The Medesto Bee had a scary, but informative example of the problems with mistakes at pharmacies. A five year old girl was suffering from symptoms of H1N1. Her pediatrician prescribed a antiviral drug. The directions were to take two doses over the next 24 hours. Her mother then received a call from the drugstore with the disclosure that "someone got the wrong medication."
The mother was then told that she had been giving her daughter a heart medication. Amiodarone, a drug used to treat irregular rapid heartbeat when other drugs fail. In following the dosing instructions for the flu medication, the young girl received two times the normal dose for the heart drug. The mom explained:
"They told me to take her to the emergency room right away," O’Neill said. "I raced home and called 911, and the paramedics came and put her in the ambulance."
The girl seemed OK when given an electrocardiogram at Memorial Medical Center in Modesto. But a follow-up EKG was irregular on Friday. O’Neill won’t know for sure if Ellen was harmed until they see a pediatric cardiologist next week.
According to the National Patient Safety Foundation, 30 million dispensing errors occur every year in the United States. A 2003 Auburn University study on pharmacy errors estimated they will occur four times a day at pharmacies filling more than 250 prescriptions daily. One in 1,000 of the errors are a threat to patient’s health, the study said. This number is startling.
Ways to avoid having a problem:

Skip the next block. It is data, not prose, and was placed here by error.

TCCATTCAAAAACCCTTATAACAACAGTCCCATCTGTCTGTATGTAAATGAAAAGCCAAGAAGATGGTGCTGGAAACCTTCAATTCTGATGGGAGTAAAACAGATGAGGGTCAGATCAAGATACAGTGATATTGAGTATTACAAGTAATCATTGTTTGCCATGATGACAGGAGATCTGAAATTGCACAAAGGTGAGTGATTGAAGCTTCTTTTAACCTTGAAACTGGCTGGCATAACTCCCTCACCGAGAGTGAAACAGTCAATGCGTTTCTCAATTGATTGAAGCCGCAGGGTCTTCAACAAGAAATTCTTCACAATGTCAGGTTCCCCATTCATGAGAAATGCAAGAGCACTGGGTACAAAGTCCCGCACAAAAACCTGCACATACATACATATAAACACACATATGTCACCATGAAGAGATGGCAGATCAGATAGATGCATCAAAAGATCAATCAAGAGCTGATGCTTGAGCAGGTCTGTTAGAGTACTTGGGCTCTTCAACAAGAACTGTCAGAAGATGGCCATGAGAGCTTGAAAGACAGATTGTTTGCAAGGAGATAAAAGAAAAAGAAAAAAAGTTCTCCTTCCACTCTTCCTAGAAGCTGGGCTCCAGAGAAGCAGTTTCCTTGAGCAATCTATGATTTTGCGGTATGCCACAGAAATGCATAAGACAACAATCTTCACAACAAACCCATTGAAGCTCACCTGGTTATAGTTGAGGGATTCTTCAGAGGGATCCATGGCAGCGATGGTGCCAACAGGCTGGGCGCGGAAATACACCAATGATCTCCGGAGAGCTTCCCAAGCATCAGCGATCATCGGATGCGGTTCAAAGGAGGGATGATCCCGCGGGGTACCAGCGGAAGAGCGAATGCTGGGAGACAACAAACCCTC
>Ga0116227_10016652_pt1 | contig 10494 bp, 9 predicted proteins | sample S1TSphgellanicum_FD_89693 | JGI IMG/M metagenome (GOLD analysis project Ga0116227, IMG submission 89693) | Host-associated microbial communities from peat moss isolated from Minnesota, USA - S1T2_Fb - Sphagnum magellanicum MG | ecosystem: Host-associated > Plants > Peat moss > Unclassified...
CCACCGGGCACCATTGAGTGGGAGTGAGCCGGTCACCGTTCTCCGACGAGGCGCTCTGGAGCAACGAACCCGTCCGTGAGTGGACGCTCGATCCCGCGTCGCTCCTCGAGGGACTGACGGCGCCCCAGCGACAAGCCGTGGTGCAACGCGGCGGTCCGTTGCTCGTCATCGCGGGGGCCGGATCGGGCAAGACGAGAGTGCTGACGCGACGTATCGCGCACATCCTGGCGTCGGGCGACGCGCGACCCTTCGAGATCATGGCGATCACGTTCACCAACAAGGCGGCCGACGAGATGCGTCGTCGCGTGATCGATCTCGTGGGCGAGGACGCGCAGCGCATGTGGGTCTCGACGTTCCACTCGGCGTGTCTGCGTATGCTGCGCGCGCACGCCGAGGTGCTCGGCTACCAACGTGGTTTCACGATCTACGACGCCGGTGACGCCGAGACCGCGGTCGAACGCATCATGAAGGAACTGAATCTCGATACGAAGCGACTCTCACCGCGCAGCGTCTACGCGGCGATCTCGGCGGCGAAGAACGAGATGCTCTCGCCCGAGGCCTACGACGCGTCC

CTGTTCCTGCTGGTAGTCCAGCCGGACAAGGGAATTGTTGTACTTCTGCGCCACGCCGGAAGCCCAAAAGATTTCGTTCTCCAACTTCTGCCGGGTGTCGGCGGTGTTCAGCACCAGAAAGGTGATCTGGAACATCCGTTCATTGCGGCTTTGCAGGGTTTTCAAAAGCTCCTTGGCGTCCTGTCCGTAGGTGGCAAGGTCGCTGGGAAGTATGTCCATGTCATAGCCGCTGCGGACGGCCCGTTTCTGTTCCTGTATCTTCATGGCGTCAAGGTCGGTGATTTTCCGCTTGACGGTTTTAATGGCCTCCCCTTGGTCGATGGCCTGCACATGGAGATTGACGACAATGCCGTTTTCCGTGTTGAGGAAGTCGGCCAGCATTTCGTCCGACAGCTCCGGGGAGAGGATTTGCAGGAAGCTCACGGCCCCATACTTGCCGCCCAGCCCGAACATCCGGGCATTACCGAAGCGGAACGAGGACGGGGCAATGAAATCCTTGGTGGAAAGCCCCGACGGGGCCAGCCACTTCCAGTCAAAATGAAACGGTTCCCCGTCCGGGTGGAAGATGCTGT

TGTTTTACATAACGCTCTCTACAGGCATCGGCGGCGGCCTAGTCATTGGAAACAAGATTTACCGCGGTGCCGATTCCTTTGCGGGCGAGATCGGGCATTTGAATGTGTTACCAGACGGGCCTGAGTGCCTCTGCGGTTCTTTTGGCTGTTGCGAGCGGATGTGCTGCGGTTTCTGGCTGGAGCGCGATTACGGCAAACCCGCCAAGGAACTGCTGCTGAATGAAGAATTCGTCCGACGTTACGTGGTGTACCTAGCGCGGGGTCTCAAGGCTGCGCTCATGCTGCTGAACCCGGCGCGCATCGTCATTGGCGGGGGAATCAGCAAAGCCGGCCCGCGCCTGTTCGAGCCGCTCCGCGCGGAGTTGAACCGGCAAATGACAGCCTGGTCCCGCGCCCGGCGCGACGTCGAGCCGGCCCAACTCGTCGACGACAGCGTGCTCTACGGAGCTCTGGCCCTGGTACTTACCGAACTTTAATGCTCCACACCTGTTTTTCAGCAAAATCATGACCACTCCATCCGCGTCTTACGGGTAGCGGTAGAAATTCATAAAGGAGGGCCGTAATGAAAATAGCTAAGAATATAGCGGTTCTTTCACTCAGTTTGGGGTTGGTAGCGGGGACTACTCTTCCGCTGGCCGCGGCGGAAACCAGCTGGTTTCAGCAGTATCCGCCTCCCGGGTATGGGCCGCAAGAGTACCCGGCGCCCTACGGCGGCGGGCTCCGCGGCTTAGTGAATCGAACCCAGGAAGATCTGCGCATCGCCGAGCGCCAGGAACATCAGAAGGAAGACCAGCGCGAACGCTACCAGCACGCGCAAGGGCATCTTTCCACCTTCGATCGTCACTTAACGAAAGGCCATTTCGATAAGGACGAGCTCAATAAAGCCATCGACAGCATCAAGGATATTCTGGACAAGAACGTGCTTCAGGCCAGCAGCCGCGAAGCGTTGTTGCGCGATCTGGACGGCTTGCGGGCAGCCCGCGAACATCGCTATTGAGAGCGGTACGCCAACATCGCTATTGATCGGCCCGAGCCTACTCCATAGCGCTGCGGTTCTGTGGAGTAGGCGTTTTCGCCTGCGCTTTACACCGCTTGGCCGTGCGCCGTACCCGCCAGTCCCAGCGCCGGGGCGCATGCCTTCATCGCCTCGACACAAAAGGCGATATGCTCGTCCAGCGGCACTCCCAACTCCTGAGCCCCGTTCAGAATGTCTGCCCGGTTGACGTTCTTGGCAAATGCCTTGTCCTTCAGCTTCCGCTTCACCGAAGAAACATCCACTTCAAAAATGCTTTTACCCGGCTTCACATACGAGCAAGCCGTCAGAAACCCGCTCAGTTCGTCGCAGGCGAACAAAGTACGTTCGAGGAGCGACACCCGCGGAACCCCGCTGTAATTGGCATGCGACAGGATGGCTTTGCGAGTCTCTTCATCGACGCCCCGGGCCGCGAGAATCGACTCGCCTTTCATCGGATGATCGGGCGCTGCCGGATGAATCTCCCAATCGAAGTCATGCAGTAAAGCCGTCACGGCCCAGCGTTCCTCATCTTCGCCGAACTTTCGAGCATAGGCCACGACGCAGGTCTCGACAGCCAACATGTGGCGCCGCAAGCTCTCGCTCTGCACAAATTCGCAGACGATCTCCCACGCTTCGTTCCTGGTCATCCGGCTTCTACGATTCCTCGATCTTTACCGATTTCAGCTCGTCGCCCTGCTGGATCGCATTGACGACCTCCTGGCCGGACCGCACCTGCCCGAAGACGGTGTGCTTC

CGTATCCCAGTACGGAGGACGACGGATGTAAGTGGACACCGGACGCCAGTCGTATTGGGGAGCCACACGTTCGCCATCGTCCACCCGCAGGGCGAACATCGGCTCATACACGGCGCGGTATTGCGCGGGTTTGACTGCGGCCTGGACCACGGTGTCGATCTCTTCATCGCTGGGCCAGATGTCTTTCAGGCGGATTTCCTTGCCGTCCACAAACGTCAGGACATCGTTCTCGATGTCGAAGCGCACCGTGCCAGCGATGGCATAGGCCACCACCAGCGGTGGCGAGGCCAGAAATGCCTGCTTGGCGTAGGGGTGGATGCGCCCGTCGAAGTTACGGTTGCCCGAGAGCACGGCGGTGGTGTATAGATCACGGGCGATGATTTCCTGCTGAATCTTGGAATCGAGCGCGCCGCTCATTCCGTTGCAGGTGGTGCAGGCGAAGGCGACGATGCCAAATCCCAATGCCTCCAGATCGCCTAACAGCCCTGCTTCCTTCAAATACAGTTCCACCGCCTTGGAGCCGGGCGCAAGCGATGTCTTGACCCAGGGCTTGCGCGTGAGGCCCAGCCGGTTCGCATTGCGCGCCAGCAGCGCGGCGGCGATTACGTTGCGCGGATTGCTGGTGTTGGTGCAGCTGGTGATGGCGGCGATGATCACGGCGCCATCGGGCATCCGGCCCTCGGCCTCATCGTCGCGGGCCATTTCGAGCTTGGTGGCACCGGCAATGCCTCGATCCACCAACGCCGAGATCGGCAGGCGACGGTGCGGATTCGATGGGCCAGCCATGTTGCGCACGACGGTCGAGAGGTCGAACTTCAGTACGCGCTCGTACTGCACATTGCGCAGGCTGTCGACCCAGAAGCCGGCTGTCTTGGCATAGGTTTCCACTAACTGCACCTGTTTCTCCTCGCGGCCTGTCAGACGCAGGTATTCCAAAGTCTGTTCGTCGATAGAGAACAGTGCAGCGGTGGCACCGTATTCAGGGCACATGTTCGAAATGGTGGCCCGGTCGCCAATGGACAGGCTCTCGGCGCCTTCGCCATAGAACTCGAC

- Don’t get a prescription filled at the beginning of the month.
David Phillips, a sociology professor at the University of California-San Diego who has studied this issue has found that in the first few days of each month fatalities due to medication errors rise by as much as 25 percent above normal. The reason: Social Security checks come at the beginning of the month.
- Open the bottle at the pharmacy.
Mitch Rothholz, a spokesman for the American Pharmacists Association, said opening the bottle right at the pharmacy and showing the pills to the pharmacist is one safeguard. Another: If it looks different than the medicine you’ve taken before, or you have any questions, don’t be afraid to ask the pharmacist.
- Don’t be in a rush.
Hedy Cohen, a spokeswoman for the Institute for Safe Medication Practices. says "When picking up drugs, patients want to get in and out quickly. We care if our food has butter or margarine on it. We really should be much more careful about the medications we put in our mouths." Cohen said patients should take the time to get detailed instructions about how to take a drug. Errors happen not just when the wrong medicine is dispensed, but when the right medicine is taken at the wrong dosage.
Hopefully the upcoming medical visits find the little girl to be OK. But, no matter what happens this should be a reminder to all of us that the drug which is prescribed needs to be the one that we give us and our families.
A founding partner with Bradshaw & Bryant, Mike Bryant has always fought to find justice for his clients—knowing that legal troubles, both personal injury and criminal, can be devastating for a family. Voted a Top 40 Personal Injury "Super Lawyer" multiple years, Mr. Bryant has also been voted one of the Top 100 Minnesota "Super Lawyers" four times.